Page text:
Chartering A Yacht In Sardinia

Sardinia is an ancient island in the Mediterranean Sea that has become a “billionaires’ playground” and superyacht destination. High end restaurants, trendy bars, exclusive boutiques mix with ancient landmarks and the unspoiled natural beauty of this island jewel. A luxury yacht charter is an ideal way to experience the dramatic mountainous landscape and beautiful sandy beaches, some that are only reachable by boat, as are the many uninhabited coastal islands that make great secluded anchorages.

This Italian Mediterranean island, featuring 1,149 miles of rugged coastline with 40 “tourist harbors” on its coasts, lies just south of French Corsica, separated by the narrow 7.5-mile Strait of Bonifacio. The Tyrrhenian Sea is to the east and the Sardinian Sea is west (part of Mediterranean Sea). It is the second largest island, after Sicily, in the western Mediterranean and the same distance from Italy as from Tunisia, North Africa to the south. Capital city is Cagliari. Several mountain ranges crisscross the island’s interior creating its rugged landscape; the highest peak is Punta La Marmora at 6,017’ and though the granite/schist mountains’ origins are volcanic, have been extinct for ages and pose no threat of volcanic or seismic activity, unlike the rest of Italy.

Sardinia’s only natural freshwater lake is Lago di Baratz. Natural pastures cover over 50% of Sardinia, perfect for grazing 4 million sheep and goats! Sardinia has the highest density of sheep in the world, greater than the United Kingdom and New Zealand, and have specialized in sheep breeding for millennia. The island is also known for horse breeding, since the time of Iberian Aragon rule and has the highest number of herds in Italy. Sardinia is one of a few places, including Corsica, that is home to the mouflon (wild sheep). The island is known for its cork oak forest and produces 80% of Italy’s cork. Olive and orange groves, vineyards, rice marshes, artichokes, and tomatoes are some of the produce of this diverse island. Although fishing has not been a huge tradition of Sardinia, tuna, lobsters, and sardines are harvested from the sea. Portoscuso is the historic tuna port in the southern coast.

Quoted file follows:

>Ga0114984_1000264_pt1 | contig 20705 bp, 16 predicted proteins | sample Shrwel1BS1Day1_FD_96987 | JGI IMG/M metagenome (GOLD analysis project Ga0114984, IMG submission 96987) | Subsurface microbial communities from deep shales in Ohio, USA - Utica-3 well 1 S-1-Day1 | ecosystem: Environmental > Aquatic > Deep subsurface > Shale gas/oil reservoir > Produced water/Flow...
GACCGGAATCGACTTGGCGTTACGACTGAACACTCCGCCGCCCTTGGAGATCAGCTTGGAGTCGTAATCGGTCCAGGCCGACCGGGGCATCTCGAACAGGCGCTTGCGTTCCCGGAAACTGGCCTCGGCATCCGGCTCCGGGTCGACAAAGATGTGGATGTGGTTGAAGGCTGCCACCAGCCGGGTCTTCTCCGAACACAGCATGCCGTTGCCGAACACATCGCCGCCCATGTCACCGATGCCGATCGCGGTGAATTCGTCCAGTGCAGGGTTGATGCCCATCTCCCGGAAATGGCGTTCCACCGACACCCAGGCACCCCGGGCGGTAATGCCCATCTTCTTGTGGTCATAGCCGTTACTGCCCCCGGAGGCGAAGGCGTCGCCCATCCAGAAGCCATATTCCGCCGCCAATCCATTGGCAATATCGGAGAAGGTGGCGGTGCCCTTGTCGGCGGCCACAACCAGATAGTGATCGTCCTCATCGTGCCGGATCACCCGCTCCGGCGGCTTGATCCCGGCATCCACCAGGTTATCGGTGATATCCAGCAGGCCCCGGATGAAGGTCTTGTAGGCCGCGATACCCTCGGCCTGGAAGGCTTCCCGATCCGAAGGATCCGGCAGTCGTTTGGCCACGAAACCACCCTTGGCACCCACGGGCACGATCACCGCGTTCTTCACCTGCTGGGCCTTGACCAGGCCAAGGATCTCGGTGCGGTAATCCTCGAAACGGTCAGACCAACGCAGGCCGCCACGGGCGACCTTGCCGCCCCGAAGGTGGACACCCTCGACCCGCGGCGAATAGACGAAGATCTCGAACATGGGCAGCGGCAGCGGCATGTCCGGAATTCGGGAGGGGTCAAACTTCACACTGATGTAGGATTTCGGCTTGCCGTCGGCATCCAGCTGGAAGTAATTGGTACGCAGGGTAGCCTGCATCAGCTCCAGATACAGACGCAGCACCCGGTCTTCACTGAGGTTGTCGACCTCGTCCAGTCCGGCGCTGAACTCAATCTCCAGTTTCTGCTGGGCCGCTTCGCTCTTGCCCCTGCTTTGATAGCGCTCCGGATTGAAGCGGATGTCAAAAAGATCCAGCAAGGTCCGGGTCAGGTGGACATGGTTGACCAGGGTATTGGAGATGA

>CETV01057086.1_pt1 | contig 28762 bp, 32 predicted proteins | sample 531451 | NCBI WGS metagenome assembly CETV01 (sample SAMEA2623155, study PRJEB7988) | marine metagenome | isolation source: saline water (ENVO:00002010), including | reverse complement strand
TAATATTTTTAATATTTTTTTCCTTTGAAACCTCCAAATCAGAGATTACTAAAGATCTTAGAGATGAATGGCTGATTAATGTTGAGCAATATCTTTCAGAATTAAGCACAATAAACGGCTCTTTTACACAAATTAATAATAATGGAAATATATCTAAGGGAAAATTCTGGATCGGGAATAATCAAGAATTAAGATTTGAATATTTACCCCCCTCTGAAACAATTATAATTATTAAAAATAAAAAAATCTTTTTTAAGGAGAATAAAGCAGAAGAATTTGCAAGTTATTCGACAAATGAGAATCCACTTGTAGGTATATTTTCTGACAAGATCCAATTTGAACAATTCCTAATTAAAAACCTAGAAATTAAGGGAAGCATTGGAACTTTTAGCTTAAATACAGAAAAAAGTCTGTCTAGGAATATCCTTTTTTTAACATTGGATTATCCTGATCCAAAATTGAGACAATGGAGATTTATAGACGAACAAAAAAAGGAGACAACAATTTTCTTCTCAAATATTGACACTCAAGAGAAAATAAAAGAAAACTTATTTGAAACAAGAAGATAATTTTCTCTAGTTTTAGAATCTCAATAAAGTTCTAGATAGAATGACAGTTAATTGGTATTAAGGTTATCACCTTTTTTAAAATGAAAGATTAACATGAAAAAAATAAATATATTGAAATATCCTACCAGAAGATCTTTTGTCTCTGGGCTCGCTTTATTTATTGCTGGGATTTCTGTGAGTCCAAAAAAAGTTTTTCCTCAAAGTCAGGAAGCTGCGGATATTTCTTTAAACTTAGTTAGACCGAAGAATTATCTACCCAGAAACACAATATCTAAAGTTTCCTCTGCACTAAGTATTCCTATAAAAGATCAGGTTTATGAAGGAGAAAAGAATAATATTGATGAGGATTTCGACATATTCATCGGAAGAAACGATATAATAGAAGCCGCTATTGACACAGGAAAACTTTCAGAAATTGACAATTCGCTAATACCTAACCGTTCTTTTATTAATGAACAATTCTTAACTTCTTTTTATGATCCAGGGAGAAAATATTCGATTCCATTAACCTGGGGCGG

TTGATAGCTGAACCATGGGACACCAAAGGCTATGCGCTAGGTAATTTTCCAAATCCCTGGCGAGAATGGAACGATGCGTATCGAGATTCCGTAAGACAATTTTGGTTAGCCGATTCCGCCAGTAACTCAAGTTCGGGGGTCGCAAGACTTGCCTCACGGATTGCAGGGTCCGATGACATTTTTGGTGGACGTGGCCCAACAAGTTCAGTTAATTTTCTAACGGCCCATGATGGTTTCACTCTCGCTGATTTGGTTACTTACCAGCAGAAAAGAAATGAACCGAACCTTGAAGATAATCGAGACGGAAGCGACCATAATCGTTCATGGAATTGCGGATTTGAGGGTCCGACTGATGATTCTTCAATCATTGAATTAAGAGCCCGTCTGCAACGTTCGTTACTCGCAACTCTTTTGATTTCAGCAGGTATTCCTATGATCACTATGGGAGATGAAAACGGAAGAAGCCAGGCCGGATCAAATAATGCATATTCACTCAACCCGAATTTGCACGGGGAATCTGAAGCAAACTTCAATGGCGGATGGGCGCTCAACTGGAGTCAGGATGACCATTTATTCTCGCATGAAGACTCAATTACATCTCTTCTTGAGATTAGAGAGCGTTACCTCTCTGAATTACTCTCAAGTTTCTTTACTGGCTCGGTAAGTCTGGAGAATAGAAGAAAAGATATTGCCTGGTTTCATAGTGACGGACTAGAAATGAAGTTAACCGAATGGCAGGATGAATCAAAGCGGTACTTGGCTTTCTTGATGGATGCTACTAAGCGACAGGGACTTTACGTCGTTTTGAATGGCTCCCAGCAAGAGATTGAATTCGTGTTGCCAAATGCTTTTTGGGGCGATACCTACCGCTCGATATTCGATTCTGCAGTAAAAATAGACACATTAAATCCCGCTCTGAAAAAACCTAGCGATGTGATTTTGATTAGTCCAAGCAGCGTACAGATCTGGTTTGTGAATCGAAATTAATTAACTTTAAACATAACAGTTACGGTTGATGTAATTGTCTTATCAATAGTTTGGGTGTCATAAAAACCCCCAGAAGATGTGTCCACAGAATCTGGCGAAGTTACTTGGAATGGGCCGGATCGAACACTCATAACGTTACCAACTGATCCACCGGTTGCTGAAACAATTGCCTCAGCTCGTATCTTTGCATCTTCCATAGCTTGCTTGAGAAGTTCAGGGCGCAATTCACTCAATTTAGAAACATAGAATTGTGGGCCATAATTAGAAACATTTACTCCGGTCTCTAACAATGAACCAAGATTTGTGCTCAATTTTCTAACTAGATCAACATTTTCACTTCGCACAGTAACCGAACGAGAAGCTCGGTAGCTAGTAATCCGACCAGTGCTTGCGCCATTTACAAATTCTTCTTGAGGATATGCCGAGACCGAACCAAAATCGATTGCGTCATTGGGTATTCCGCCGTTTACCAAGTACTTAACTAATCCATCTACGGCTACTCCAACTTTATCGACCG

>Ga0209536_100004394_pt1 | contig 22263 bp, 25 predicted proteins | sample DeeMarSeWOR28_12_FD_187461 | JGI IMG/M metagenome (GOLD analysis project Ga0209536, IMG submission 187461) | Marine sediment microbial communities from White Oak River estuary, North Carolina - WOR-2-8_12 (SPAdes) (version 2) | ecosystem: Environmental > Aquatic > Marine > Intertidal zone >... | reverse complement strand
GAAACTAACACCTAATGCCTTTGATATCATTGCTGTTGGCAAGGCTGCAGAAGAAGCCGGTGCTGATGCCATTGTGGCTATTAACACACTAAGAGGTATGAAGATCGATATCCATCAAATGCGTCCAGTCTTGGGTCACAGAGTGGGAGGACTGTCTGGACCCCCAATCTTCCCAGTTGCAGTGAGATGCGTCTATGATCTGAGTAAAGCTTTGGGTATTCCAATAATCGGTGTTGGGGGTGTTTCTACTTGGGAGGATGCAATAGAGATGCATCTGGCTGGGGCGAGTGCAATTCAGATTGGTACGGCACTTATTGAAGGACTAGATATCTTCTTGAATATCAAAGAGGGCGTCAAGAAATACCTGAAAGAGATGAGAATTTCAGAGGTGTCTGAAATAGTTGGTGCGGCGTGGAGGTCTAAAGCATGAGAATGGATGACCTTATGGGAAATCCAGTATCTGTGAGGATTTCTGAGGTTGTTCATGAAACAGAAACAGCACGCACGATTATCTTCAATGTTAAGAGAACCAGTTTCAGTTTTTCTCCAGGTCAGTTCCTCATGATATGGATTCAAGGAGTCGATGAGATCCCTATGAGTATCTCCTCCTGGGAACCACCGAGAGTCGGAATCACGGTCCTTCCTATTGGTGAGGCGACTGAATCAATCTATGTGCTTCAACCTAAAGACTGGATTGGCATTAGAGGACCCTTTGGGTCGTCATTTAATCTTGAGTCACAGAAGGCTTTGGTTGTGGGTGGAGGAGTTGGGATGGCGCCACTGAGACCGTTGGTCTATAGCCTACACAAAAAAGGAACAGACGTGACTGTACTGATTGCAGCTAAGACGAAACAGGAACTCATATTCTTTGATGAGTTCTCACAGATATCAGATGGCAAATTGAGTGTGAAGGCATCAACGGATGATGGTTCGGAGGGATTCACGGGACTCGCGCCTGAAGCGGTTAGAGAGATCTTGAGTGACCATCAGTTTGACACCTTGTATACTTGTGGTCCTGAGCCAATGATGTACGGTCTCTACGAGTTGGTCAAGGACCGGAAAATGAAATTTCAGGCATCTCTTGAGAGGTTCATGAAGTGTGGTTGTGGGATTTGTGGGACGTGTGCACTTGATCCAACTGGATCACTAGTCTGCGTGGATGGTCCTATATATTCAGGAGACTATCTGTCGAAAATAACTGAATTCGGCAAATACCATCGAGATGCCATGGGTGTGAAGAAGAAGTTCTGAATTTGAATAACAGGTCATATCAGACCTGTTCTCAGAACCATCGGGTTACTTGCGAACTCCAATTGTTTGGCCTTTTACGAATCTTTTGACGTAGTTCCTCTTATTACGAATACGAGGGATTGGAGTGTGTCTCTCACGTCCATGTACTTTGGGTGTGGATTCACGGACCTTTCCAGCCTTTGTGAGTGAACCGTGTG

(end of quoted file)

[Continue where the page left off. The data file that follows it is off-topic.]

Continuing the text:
The climate is variable, depending on elevation and zone (north or south) creating its own ecosystems; this diversity has led to the “micro-continent” label. The Mediterranean and sub-tropical climates attract visitors year-round with 300 days of sunshine and mild 50-degree coastal temperatures in winter and mid-high 80s in the dry, hot summer season. Sardinia is known for a “6-month summer” season with waters warm enough for swimming from May to October. In the mountains, expect cold winters and cool summers. Sardinia’s Gennargentu mountain range is the location of 4 ski resorts; main resort is Mount Bruncu Spina. Great for hiking in the summer. The 3 National Parks covering 25% of the island’s acreage, are Asinara National Park, Arcipelago di La Maddalena National Park, consisting of 60 islands for great diving, snorkeling and watersports, and Gennargentu National Park, plus many regional parks like Sulcis Regional Park, the largest European Mediterranean evergreen forest. Grotti di Nettano (Neptunes Caves) are a major attraction on Capo Caccia on the north coast.

Porto Pollo, north of Palua, is a bay with ideal wind conditions for windsurfing and kite surfing. One of Europe’s most spectacular golf courses is 18-hole Pevero Golf Club in Porto Cervo designed by Robert Trent Jones, Sr. and Ron Kirby with spectacular views of the Mediterranean and Corsica in the distance. Commissioned by the Aga Khan and built in 1972 as Sardinia’s first golf course, it provided a scene in the 1976 James Bond film, “The Spy Who Loved Me.” The Autodromo di Mores is Sardinia’s first and only permanent motor racing and motorbike racetrack. Construction of the circuit was completed in 2003 and is the venue for several annual events. The track is in northern Sardinia convenient to ports and airports.

The earliest inhabitants of Sardinia were the prehistoric Nuragic people. Although, there is no written record, thousands of nuraghe—bronze-age beehive-shaped stone ruins are scattered across the island and can be observed via hiking trails. Considered to be among the “oldest human construction known to man,” dating as far back as 3,500 BC, one of the oldest and largest, Su Nuraxi in Barumni, dates to 1500 BC. Other nuraghe monuments and ruins are Nuraghe Santu Antine, Nuraghe Arrubiu, the Giants’ Grave, a monumental collective tomb, and Tiscali, an ancient Nuragic village. Phoenicians co-ruled with the Nuragic for a time, until conquered by Carthage in the late 6th century BC, then Rome in 238 BC, who occupied Sardinia for 700 years.

Then Vandals and Byzantines invaded and occupied Sardinia like other Mediterranean islands and territories. In 1324, the Iberian Aragon dynasty successfully took control of the island, called Kingdom of Sardinia, until 1718 when it was ceded to the Italian House of Savoy and in 1861, renamed it Kingdom of Italy and finally, in 1946 after WWII, as an Italian Republic as it is today. Examples of the historic culture and architecture can be seen in the ruins of Tharos, a Phoenician and Roman town, the Roman ruins in Fordongianus, and the Necropolis of Tuvixeddu in Cagliari.